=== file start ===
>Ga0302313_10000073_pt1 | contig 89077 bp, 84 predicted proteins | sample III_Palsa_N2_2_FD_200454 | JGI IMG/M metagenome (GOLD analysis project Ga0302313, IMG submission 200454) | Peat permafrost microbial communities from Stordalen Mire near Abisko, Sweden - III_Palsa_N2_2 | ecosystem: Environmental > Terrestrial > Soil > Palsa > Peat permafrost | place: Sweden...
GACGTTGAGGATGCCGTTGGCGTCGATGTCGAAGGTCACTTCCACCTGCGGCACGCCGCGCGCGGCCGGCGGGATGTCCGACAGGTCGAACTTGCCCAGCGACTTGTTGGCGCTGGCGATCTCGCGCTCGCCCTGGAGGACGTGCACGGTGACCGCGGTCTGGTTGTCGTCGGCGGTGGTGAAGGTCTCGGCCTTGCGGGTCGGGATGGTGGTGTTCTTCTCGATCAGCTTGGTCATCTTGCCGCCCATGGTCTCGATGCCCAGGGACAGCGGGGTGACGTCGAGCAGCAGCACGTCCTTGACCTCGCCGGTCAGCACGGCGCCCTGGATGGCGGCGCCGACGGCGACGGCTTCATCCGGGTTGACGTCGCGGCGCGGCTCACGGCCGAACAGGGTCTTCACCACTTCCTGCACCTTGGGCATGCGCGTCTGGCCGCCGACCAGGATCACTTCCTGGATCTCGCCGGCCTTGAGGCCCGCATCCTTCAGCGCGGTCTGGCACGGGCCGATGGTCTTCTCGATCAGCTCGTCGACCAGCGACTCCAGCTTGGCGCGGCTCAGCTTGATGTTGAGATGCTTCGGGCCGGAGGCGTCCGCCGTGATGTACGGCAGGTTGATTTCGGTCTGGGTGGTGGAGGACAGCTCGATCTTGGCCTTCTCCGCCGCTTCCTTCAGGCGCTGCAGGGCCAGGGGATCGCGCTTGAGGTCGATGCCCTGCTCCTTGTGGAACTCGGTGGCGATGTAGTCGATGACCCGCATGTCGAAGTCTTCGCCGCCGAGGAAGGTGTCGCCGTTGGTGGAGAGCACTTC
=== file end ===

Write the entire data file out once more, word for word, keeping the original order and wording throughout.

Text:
>Ga0302313_10000073_pt1 | contig 89077 bp, 84 predicted proteins | sample III_Palsa_N2_2_FD_200454 | JGI IMG/M metagenome (GOLD analysis project Ga0302313, IMG submission 200454) | Peat permafrost microbial communities from Stordalen Mire near Abisko, Sweden - III_Palsa_N2_2 | ecosystem: Environmental > Terrestrial > Soil > Palsa > Peat permafrost | place: Sweden...
GACGTTGAGGATGCCGTTGGCGTCGATGTCGAAGGTCACTTCCACCTGCGGCACGCCGCGCGCGGCCGGCGGGATGTCCGACAGGTCGAACTTGCCCAGCGACTTGTTGGCGCTGGCGATCTCGCGCTCGCCCTGGAGGACGTGCACGGTGACCGCGGTCTGGTTGTCGTCGGCGGTGGTGAAGGTCTCGGCCTTGCGGGTCGGGATGGTGGTGTTCTTCTCGATCAGCTTGGTCATCTTGCCGCCCATGGTCTCGATGCCCAGGGACAGCGGGGTGACGTCGAGCAGCAGCACGTCCTTGACCTCGCCGGTCAGCACGGCGCCCTGGATGGCGGCGCCGACGGCGACGGCTTCATCCGGGTTGACGTCGCGGCGCGGCTCACGGCCGAACAGGGTCTTCACCACTTCCTGCACCTTGGGCATGCGCGTCTGGCCGCCGACCAGGATCACTTCCTGGATCTCGCCGGCCTTGAGGCCCGCATCCTTCAGCGCGGTCTGGCACGGGCCGATGGTCTTCTCGATCAGCTCGTCGACCAGCGACTCCAGCTTGGCGCGGCTCAGCTTGATGTTGAGATGCTTCGGGCCGGAGGCGTCCGCCGTGATGTACGGCAGGTTGATTTCGGTCTGGGTGGTGGAGGACAGCTCGATCTTGGCCTTCTCCGCCGCTTCCTTCAGGCGCTGCAGGGCCAGGGGATCGCGCTTGAGGTCGATGCCCTGCTCCTTGTGGAACTCGGTGGCGATGTAGTCGATGACCCGCATGTCGAAGTCTTCGCCGCCGAGGAAGGTGTCGCCGTTGGTGGAGAGCACTTC